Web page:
How do genes affect addiction?
Written jointly with the Editors of Addiction Blog
Genetics and the likelihood of children repeating behaviours
A variety of social factors can contribute toward a person developing an addiction to alcohol or drugs. But a person’s genetics can also play a part. In fact, research suggests that genes account for roughly half the reason people can become addicted to a substance. Further, research has shown there is a hereditary nature to alcoholism in which the predisposition toward developing an addiction is stronger in some than it is in others.
So, how is it possible that some people are more susceptible to addictive behaviors due to genetic make-up? Is it also possible to have this susceptibility and steer clear of addiction? Remember: genetics isn’t everything – environmental factors can help you steer clear of addiction, as well as personal resilience.
Learn more about genes and the nature of addiction in this article. Then, feel free to post your questions in the comments section at the end. We try to respond to all questions personally and promptly, or we’ll refer you to an expert who can help.
Addiction: Genetics and the environment
It is our genetic make-up that informs our decisions, strengths and weaknesses, combined with environmental factors. For example, there are some people who are more susceptible to stress. If, in their environment, they have easier access to substances, the combination of factors can increase the chances of addiction.
In the case of alcohol, it may be your group of friends are more likely to convene in pubs or bars, placing you in a ‘risky situation’ more frequently than others. For others, family influences and modelling behaviors can influence the decision to try smoking, drinking, or using drugs. For (still other) MOST people, it’s a combination of both.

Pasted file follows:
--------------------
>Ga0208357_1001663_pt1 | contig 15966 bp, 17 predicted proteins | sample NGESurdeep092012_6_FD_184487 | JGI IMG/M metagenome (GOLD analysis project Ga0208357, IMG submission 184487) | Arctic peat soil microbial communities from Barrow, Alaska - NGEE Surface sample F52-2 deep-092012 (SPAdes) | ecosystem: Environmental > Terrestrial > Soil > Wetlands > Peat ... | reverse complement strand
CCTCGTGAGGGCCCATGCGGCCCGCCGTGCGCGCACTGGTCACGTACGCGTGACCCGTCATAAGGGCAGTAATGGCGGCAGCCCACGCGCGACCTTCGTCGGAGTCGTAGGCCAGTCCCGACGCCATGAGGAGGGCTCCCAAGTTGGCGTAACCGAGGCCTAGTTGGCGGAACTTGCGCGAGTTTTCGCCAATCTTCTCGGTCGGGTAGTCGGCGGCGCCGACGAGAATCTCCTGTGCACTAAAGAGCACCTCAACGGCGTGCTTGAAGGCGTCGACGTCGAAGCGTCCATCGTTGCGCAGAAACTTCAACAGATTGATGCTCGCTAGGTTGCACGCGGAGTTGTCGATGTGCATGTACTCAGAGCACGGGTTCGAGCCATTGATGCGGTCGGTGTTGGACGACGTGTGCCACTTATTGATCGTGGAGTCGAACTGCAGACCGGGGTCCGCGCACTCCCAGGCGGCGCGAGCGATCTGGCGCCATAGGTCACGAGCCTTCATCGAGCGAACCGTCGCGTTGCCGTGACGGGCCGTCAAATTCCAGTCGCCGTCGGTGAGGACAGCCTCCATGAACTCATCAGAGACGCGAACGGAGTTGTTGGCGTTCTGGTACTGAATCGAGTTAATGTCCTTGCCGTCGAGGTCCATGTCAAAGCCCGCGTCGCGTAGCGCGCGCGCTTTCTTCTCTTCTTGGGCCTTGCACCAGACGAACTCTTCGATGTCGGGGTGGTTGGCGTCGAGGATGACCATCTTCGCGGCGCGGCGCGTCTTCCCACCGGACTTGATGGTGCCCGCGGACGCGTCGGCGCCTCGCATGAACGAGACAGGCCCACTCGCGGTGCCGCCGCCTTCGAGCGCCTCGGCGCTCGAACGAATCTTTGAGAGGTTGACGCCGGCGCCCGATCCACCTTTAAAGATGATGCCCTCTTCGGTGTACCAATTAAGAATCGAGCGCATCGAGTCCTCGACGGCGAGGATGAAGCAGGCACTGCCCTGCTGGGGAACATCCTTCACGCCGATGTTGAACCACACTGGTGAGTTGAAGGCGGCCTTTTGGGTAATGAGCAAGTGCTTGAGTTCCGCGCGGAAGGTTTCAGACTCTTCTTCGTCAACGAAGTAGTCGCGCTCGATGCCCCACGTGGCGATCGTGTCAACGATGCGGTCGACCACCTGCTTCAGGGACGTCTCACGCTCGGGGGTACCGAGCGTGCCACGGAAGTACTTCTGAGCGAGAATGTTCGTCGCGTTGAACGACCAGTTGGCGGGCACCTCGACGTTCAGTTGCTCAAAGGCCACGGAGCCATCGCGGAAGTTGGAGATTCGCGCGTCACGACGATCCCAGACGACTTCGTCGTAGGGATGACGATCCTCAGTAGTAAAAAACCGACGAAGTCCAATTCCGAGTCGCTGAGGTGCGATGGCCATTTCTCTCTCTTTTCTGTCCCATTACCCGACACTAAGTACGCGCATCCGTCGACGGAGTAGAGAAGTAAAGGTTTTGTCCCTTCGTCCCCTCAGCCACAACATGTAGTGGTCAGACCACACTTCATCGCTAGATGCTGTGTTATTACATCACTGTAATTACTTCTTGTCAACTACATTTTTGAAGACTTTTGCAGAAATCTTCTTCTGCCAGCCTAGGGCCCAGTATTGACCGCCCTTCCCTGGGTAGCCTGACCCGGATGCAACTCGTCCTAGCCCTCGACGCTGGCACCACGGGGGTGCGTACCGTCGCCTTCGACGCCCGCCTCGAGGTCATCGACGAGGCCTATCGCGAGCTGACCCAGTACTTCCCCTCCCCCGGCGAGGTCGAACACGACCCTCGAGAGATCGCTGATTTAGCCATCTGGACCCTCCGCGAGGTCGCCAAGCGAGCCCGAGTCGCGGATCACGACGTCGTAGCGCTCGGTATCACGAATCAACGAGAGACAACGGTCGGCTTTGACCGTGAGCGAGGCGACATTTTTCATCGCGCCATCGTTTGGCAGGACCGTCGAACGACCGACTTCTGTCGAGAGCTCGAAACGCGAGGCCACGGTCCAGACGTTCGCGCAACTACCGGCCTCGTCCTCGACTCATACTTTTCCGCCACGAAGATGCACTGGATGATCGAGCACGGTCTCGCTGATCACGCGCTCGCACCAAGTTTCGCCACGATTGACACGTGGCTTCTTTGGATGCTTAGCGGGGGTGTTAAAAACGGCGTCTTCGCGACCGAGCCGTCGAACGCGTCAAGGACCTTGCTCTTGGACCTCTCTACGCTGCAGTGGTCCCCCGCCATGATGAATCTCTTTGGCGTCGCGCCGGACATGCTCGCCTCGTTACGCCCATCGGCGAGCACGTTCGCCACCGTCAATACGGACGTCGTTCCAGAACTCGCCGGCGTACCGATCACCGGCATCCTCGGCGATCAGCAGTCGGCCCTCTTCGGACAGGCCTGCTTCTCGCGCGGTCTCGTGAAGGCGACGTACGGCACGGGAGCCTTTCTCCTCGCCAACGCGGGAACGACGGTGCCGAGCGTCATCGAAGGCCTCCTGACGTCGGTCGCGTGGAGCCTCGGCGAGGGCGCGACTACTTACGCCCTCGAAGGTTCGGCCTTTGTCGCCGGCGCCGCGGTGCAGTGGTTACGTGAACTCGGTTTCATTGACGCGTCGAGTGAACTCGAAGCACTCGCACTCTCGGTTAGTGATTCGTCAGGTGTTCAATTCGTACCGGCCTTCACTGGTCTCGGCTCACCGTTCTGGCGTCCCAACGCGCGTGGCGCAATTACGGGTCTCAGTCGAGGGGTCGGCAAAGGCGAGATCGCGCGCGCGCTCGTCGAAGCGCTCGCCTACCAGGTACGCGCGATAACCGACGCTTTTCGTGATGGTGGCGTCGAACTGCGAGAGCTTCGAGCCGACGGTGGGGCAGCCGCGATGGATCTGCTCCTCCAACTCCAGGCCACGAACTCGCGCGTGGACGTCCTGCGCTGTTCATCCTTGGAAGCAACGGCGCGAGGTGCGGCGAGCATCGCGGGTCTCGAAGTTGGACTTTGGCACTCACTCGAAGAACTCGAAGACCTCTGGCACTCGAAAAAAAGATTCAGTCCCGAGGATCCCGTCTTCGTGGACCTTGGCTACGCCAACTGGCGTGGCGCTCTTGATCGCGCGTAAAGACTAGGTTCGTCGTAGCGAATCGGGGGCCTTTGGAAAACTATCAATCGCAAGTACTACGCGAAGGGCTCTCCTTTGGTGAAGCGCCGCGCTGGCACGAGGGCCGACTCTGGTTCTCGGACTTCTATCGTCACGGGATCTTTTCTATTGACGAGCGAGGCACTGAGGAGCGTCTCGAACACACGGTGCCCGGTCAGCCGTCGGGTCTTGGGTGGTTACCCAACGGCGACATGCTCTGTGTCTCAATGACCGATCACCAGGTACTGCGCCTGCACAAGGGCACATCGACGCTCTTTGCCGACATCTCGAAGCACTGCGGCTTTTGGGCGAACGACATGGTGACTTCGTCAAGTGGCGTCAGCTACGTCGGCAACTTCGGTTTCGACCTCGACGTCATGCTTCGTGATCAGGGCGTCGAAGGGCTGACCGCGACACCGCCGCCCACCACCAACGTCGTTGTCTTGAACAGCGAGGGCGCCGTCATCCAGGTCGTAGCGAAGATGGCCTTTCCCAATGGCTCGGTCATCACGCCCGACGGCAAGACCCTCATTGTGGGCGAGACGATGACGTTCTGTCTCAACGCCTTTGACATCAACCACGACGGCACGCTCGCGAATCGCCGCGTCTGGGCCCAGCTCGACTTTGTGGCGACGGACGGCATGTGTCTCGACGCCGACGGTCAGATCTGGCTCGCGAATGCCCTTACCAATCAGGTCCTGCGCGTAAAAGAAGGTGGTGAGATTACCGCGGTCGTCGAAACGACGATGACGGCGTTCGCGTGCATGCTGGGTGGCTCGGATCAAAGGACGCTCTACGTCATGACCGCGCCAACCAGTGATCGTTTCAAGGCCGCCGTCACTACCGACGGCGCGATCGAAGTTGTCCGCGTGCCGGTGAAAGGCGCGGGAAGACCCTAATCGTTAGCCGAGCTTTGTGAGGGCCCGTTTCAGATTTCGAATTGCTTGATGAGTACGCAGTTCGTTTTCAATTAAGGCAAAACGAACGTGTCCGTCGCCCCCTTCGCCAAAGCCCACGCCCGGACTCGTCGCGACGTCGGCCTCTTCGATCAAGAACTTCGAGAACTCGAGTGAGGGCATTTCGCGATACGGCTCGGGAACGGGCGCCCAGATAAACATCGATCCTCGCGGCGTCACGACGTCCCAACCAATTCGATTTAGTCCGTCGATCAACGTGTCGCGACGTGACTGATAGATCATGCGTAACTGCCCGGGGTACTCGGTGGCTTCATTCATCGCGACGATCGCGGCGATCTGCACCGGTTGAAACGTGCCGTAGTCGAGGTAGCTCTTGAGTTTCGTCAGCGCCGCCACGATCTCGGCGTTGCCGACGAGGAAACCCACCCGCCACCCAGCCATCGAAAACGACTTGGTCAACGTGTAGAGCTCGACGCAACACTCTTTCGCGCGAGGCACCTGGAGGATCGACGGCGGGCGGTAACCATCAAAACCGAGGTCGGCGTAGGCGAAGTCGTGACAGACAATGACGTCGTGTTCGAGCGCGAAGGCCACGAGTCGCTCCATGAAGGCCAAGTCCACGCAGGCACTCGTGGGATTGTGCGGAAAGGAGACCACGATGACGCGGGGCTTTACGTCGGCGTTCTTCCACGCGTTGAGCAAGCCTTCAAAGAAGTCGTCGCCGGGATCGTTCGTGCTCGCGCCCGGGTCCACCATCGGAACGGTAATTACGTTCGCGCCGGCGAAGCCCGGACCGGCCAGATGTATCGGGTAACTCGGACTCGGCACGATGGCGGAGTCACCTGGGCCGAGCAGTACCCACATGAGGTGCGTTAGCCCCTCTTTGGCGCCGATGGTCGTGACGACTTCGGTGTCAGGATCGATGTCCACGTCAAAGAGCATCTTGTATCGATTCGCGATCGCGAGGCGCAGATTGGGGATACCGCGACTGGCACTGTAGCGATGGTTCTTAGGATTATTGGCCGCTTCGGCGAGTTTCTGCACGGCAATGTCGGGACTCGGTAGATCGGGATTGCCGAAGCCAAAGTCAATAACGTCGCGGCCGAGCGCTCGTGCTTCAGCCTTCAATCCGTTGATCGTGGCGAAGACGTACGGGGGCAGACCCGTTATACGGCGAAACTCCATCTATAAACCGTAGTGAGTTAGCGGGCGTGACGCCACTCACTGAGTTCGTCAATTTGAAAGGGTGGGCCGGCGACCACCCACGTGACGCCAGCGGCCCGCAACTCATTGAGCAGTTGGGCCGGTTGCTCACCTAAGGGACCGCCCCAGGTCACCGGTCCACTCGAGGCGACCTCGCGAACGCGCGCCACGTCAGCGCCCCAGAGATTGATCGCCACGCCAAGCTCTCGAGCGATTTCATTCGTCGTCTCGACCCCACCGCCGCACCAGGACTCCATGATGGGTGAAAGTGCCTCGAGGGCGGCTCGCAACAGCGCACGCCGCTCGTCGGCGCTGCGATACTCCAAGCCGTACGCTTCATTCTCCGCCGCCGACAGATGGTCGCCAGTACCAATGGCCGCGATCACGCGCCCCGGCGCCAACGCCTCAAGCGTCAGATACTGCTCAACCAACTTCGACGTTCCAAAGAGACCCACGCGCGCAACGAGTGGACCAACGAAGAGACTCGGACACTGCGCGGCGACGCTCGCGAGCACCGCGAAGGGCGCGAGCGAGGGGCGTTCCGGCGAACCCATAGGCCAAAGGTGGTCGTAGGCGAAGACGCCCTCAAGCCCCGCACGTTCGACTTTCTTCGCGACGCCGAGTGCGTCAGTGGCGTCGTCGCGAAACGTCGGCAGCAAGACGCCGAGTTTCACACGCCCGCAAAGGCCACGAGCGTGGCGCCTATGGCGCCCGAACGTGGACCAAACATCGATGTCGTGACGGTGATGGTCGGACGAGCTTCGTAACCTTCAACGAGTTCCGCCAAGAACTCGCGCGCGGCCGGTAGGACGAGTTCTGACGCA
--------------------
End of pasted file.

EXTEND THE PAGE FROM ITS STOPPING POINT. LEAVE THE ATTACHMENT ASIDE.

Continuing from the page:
What has seemingly become clear through research is it is a complex interaction between environmental and genetic factors that can lead to a person developing an addiction.
Addiction in the family
If members of your family, e.g. your father or mother, have struggled with an addiction it may be they have passed this on in their genes. In fact, if a child has an addicted parent or relatives, children 8 times more likely to be diagnosed with addiction than their peers. Why is this?
There are a great variety of genes in the human body and these each work differently in moulding a person’s traits, and different combinations have different effects. So it’s possible to have certain genetic code, behavioural genes, causing character traits linked to addiction. For example, researchers have identified specific gene code in alcoholics that wasn’t present in non-alcoholics.
Dr Neil Brener, of Priory Hospital North London, says: “The search for the dependency gene has long been awaited and whilst we understand some of the genetics it is clearly complex and many factors come into play to lead to the illness called addiction. As we know addiction takes many forms rather than just being alcohol or drugs therefore the interplay with genetics becomes even more complex.”
What genes, can influence addiction exactly? Certain factors include either:
1. The way the drug is metabolized. The rate of metabolism affects how much and how often someone takes a drug.
2. The way the drug makes a person feel. If a drug induces euphoria, people continue to seek a dopamine rush or similar chemical reaction in the brain. The phenomenon of craving is thought to be genetically passed on. Further, some people need to take more and more drugs to feel good, another genetic influence.